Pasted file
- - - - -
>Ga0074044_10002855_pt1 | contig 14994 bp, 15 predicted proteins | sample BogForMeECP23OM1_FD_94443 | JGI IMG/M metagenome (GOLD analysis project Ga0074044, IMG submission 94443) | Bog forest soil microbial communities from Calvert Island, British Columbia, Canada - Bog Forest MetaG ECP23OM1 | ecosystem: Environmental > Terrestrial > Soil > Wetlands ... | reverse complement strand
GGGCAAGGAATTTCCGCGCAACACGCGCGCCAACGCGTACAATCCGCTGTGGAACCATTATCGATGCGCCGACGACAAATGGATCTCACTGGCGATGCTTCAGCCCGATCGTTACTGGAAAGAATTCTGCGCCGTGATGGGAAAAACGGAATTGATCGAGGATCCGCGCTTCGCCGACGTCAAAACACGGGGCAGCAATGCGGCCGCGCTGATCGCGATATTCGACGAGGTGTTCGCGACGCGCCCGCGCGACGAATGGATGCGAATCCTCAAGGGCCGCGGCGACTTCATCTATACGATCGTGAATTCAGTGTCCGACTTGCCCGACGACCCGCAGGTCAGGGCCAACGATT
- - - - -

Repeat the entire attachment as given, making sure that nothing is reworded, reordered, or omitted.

>Ga0074044_10002855_pt1 | contig 14994 bp, 15 predicted proteins | sample BogForMeECP23OM1_FD_94443 | JGI IMG/M metagenome (GOLD analysis project Ga0074044, IMG submission 94443) | Bog forest soil microbial communities from Calvert Island, British Columbia, Canada - Bog Forest MetaG ECP23OM1 | ecosystem: Environmental > Terrestrial > Soil > Wetlands ... | reverse complement strand
GGGCAAGGAATTTCCGCGCAACACGCGCGCCAACGCGTACAATCCGCTGTGGAACCATTATCGATGCGCCGACGACAAATGGATCTCACTGGCGATGCTTCAGCCCGATCGTTACTGGAAAGAATTCTGCGCCGTGATGGGAAAAACGGAATTGATCGAGGATCCGCGCTTCGCCGACGTCAAAACACGGGGCAGCAATGCGGCCGCGCTGATCGCGATATTCGACGAGGTGTTCGCGACGCGCCCGCGCGACGAATGGATGCGAATCCTCAAGGGCCGCGGCGACTTCATCTATACGATCGTGAATTCAGTGTCCGACTTGCCCGACGACCCGCAGGTCAGGGCCAACGATT